Jamie xx’s “I Know There’s Gonna Be (Good Times)” is probably my single favorite track from this year. I was listening to this non-stop when it first came out on YouTube, along with “All Under One Roof Raving,” “Sleep Sound,” and “Loud Places”—anything that was available before the album dropped. I as hype about In Colour as I’ve been been about any other album as an adult. Probably more. And it didn’t disappoint.
It’s a beautiful record, meant to be listened all the way through, the way I like, but “…(Good Times)” is without a doubt at emotional center of it all. Two very ‘of the moment’ artists—dancehall breakout Popcaan and the ever-unquantifiable Young Thug—provide the hook and verses that slide and bounce along a steel drum beat that pops island vibes off a killer sample of “Good Times” by the Brooklyn a cappella crew The Persuasions. It’s a whole ‘nother thing entirely.
It’s incredible dance music. It’s awesome sing-along music. And even more, it’s the perfect song for what I to believe to be the holiest of moments: the pre-party.
Now, I’m not talking about pre-gaming solely as a drinking enterprise: slamming tequila shots before the bar to save a buck or two, or the fratty power hours we’d complete before college parties, slamming beers so talking to girls wasn’t so stressful. I’m talking about being with friends. About listening to music together. About having a plan, and looking forward, but enjoying the moment. Knowing that there’s something coming together, and it’ll be great, especially ’cause you’re with these people in this place at this moment.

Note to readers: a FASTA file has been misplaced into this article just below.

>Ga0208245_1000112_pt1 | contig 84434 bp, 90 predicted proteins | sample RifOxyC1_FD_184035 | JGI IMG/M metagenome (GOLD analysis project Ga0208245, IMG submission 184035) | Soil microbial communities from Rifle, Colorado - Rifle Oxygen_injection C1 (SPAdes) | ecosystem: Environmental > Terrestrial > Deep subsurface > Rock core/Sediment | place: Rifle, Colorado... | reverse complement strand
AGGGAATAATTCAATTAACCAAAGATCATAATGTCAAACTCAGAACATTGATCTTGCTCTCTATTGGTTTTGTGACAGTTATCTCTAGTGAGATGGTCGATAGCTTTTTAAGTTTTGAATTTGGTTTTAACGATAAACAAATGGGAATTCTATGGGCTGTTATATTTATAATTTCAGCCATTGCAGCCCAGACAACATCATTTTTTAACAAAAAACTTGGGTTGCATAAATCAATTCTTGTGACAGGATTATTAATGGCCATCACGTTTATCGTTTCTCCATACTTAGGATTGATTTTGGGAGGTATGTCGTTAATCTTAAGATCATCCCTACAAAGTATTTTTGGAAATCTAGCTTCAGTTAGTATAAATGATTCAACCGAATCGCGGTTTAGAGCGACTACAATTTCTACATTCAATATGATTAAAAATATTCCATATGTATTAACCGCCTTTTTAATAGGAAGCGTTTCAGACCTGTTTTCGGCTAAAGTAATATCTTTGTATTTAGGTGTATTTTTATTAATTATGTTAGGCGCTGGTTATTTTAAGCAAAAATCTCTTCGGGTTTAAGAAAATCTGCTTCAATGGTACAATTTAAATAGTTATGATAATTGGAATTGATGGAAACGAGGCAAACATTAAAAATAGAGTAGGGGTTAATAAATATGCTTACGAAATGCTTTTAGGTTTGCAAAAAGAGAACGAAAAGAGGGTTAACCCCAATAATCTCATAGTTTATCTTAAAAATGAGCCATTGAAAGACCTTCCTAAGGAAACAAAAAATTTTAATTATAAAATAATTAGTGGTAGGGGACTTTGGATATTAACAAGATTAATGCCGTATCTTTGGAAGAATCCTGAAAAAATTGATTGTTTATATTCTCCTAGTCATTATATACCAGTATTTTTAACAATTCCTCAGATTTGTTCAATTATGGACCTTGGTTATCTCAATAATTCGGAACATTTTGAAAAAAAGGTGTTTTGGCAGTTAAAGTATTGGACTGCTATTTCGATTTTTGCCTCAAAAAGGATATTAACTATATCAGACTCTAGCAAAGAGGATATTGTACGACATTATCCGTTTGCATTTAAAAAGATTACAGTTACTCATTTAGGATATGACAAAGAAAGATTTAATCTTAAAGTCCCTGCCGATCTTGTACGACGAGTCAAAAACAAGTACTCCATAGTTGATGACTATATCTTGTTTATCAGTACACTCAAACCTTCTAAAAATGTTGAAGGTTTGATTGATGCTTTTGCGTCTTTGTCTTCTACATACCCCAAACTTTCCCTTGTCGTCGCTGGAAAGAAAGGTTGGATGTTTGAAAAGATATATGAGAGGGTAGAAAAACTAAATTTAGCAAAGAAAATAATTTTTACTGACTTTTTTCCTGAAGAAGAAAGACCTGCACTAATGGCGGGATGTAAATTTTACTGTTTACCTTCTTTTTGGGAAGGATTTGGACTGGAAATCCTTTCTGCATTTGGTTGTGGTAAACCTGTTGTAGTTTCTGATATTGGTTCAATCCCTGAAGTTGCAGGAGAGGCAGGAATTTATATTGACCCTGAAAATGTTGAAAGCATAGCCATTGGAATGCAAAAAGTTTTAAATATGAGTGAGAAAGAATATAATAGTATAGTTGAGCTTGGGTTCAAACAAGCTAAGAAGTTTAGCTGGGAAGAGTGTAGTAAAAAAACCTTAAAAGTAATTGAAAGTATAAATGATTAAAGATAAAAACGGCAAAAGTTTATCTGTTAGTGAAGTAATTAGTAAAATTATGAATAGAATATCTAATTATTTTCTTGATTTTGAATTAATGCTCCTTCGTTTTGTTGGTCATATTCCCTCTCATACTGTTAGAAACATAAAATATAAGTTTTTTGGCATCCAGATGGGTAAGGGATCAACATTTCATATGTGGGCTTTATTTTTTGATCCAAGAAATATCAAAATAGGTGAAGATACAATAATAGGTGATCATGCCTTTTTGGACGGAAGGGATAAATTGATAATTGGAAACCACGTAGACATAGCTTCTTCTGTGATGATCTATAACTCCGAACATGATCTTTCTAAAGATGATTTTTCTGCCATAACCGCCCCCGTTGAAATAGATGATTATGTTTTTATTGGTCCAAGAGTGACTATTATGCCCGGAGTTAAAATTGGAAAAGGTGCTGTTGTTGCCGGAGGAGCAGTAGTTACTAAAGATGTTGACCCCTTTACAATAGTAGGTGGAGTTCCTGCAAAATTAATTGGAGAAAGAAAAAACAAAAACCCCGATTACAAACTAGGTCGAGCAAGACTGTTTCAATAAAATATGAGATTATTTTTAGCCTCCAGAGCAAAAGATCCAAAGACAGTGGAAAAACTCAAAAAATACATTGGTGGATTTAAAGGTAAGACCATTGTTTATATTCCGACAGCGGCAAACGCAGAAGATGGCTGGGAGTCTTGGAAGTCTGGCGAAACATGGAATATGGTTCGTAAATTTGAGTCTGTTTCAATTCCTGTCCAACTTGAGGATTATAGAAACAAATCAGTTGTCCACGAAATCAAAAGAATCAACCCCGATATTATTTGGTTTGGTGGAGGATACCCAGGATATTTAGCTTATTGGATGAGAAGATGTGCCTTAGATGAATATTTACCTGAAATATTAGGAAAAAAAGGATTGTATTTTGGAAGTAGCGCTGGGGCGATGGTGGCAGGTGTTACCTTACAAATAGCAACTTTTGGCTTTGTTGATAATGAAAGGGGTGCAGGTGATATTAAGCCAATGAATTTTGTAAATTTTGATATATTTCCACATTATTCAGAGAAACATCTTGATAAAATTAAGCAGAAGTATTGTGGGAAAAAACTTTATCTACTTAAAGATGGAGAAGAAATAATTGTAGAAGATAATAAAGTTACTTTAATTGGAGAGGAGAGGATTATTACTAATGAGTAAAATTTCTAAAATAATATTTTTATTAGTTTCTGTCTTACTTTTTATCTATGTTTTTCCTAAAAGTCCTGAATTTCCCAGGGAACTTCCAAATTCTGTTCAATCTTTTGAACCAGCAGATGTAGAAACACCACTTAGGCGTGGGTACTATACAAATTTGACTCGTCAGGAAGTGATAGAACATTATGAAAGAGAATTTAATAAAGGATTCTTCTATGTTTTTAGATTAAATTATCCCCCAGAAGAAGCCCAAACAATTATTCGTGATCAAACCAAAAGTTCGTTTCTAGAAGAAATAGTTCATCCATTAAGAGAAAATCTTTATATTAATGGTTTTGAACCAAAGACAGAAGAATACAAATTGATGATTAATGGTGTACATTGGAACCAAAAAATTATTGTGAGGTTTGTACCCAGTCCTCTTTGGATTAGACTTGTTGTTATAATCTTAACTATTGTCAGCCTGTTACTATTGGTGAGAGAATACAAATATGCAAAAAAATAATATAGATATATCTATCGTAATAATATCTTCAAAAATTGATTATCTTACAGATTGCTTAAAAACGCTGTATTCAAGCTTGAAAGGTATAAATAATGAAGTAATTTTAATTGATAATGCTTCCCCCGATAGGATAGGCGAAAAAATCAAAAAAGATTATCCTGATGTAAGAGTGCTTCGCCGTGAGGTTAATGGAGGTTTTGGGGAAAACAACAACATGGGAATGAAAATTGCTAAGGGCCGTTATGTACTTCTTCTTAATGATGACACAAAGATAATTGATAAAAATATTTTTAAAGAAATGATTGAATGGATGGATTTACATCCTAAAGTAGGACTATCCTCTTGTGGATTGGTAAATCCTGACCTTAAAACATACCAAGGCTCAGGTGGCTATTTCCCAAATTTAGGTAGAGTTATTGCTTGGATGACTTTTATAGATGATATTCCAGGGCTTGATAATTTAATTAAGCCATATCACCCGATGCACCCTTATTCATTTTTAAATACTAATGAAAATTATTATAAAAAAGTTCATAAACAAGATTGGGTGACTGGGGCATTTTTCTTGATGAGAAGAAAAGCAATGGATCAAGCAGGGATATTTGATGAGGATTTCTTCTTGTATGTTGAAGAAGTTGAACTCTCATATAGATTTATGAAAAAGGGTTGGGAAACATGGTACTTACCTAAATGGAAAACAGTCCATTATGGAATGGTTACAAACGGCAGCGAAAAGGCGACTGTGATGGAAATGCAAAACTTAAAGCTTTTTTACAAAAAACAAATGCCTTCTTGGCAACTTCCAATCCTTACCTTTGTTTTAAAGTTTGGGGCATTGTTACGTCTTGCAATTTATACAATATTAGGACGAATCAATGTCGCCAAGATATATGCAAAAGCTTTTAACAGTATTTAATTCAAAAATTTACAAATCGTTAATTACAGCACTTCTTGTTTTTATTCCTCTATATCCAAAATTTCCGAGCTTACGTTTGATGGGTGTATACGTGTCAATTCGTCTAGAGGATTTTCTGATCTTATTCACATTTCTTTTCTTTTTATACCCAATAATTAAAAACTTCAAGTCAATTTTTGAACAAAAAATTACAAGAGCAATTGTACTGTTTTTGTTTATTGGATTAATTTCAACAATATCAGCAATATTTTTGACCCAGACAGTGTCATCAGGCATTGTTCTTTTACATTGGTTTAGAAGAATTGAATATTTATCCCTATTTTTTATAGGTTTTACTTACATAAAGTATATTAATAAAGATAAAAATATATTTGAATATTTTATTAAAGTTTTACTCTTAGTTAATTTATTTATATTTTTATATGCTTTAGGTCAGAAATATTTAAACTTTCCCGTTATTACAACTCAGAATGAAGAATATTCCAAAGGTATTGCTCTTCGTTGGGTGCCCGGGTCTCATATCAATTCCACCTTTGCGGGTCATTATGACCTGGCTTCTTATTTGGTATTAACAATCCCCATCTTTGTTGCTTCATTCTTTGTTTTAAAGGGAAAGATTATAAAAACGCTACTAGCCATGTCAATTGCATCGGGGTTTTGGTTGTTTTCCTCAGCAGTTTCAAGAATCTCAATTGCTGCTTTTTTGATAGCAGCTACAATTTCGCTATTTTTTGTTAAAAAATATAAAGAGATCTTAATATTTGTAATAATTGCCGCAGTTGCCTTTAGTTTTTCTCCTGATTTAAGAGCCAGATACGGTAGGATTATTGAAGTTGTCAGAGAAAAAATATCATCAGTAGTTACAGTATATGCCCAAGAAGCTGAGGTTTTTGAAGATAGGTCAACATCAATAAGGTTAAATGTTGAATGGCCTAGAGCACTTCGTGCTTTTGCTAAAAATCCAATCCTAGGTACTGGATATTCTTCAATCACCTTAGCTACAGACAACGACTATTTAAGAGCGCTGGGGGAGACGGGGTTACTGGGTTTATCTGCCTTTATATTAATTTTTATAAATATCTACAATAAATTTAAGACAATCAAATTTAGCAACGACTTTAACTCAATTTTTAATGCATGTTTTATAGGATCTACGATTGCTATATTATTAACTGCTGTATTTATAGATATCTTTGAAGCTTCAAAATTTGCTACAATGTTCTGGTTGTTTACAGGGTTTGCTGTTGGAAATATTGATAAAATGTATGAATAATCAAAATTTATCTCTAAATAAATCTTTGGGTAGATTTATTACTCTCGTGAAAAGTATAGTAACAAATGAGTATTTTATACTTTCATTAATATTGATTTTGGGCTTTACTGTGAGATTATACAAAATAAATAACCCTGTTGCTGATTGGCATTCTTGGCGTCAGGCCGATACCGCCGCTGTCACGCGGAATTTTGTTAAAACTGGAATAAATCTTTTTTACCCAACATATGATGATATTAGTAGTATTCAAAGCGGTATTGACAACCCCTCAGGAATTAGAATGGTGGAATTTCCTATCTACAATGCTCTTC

I remember the only time I ever went to Las Vegas—Memorial Day. We had a suite at the Venetian. We went to clubs and bars and restaurants and to the pool at the Hard Rock. We drank. We got lost. We hardly gambled at all. But without a doubt, the most fun I had that trip was listening to music with my buddies in our room, having a couple drinks and taking turns ironing our shirts and shining our shoes before going out. There was something communal, something anticipatory in those moments. It was that golden time before.
Hell, one of my favorite memories of the Peace Corps is of an impromptu dudes weekend with two friends, blasting metal and drinking beer in a $5 guest house, somewhere down a dirt road in a run-down neighborhood of a dusty highland town, with no greater knowledge of what to come other than that we were together, we were young, and that after months alone in remote villages, we were gonna go have a good time.
Oddly enough, I think of “Mood Indigo,” the old jazz tune. Wynton Marsalis once described how he likes it because, roughly, “it feels like people having fun, knowing they’re on their way to a good time.” It’s the same reason why Kelis’ “Bounce” will forever make me smile, remembering some girls I knew in school, in an apartment up the hill, where a friend I studied with abroad lived. When she’d call me up to go out, I’d walk up to their place and her roommate would pour me drinks as they all ran around getting ready, and I’d sit back and smile listening to the hurricane of conversation, jokes, stresses and excitement. Without fail, it seems, they’d put “Bounce” on before we headed out the door to the party or the bar or the show. It was the song that meant finish your drink, grab your wallet or purse and let’s go. It was the song that meant there’s gonna be good times.